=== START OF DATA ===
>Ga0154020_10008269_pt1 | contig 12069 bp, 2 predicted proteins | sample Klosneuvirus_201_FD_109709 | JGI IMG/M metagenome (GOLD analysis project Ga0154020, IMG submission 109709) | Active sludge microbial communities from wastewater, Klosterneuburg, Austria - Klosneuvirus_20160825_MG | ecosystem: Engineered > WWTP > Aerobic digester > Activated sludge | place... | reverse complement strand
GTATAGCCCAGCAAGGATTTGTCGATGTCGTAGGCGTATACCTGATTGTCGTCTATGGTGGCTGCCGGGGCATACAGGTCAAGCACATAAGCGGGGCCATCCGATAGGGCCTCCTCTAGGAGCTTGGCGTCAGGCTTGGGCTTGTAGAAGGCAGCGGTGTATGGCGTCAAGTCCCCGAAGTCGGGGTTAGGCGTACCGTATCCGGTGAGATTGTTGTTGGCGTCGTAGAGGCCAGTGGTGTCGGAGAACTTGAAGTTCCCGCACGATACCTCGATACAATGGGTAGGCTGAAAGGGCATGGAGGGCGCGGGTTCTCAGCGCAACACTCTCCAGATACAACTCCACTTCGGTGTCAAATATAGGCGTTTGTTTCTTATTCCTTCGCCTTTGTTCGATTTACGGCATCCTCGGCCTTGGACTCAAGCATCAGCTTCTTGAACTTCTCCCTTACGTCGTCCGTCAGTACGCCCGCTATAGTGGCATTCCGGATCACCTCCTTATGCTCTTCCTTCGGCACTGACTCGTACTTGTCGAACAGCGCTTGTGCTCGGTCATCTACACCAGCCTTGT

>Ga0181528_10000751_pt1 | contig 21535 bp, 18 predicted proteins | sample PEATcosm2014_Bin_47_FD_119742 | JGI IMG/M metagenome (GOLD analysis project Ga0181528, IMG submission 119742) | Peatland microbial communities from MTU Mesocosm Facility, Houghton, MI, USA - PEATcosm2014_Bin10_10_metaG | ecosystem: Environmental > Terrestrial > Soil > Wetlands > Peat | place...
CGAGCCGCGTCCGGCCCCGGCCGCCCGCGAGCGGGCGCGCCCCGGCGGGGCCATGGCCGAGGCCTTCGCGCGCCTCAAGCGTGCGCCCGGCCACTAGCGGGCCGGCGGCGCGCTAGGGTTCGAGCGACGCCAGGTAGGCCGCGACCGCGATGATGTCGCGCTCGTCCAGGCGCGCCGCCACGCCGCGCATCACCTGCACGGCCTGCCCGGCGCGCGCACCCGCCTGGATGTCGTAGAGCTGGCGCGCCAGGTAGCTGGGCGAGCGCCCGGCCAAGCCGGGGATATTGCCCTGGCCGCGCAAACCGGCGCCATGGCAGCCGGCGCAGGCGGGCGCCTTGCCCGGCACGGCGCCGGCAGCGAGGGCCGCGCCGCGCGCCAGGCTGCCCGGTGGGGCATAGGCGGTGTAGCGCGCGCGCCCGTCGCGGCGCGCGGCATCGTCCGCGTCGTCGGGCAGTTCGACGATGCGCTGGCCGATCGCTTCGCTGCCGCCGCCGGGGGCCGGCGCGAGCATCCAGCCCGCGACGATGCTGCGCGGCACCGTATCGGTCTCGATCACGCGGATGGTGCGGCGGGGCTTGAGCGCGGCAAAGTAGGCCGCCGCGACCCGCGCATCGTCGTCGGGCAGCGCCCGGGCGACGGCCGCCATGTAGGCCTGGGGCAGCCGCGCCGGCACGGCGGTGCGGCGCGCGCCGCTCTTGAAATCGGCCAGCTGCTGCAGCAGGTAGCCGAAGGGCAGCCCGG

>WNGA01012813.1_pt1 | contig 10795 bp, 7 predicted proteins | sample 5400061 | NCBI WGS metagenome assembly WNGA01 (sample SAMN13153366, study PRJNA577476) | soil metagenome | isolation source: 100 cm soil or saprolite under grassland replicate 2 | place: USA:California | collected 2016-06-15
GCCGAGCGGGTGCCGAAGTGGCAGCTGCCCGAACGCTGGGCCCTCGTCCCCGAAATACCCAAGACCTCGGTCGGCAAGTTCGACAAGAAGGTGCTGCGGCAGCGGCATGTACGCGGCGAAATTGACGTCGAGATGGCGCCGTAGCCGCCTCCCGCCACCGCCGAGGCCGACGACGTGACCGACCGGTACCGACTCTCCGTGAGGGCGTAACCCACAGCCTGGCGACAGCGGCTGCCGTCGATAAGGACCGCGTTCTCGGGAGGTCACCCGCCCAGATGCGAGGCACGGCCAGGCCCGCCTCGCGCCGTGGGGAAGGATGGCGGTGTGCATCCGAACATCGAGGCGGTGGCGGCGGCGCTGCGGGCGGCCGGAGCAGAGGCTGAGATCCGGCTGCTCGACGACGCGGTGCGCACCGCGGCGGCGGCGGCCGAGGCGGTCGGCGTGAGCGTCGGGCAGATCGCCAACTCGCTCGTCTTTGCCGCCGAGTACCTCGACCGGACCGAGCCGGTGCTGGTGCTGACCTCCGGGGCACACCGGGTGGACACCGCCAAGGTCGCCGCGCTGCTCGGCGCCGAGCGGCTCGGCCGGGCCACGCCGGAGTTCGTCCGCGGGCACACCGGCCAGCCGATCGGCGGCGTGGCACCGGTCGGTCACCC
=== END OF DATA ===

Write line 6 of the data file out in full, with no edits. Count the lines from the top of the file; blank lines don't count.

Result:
GCCGAGCGGGTGCCGAAGTGGCAGCTGCCCGAACGCTGGGCCCTCGTCCCCGAAATACCCAAGACCTCGGTCGGCAAGTTCGACAAGAAGGTGCTGCGGCAGCGGCATGTACGCGGCGAAATTGACGTCGAGATGGCGCCGTAGCCGCCTCCCGCCACCGCCGAGGCCGACGACGTGACCGACCGGTACCGACTCTCCGTGAGGGCGTAACCCACAGCCTGGCGACAGCGGCTGCCGTCGATAAGGACCGCGTTCTCGGGAGGTCACCCGCCCAGATGCGAGGCACGGCCAGGCCCGCCTCGCGCCGTGGGGAAGGATGGCGGTGTGCATCCGAACATCGAGGCGGTGGCGGCGGCGCTGCGGGCGGCCGGAGCAGAGGCTGAGATCCGGCTGCTCGACGACGCGGTGCGCACCGCGGCGGCGGCGGCCGAGGCGGTCGGCGTGAGCGTCGGGCAGATCGCCAACTCGCTCGTCTTTGCCGCCGAGTACCTCGACCGGACCGAGCCGGTGCTGGTGCTGACCTCCGGGGCACACCGGGTGGACACCGCCAAGGTCGCCGCGCTGCTCGGCGCCGAGCGGCTCGGCCGGGCCACGCCGGAGTTCGTCCGCGGGCACACCGGCCAGCCGATCGGCGGCGTGGCACCGGTCGGTCACCC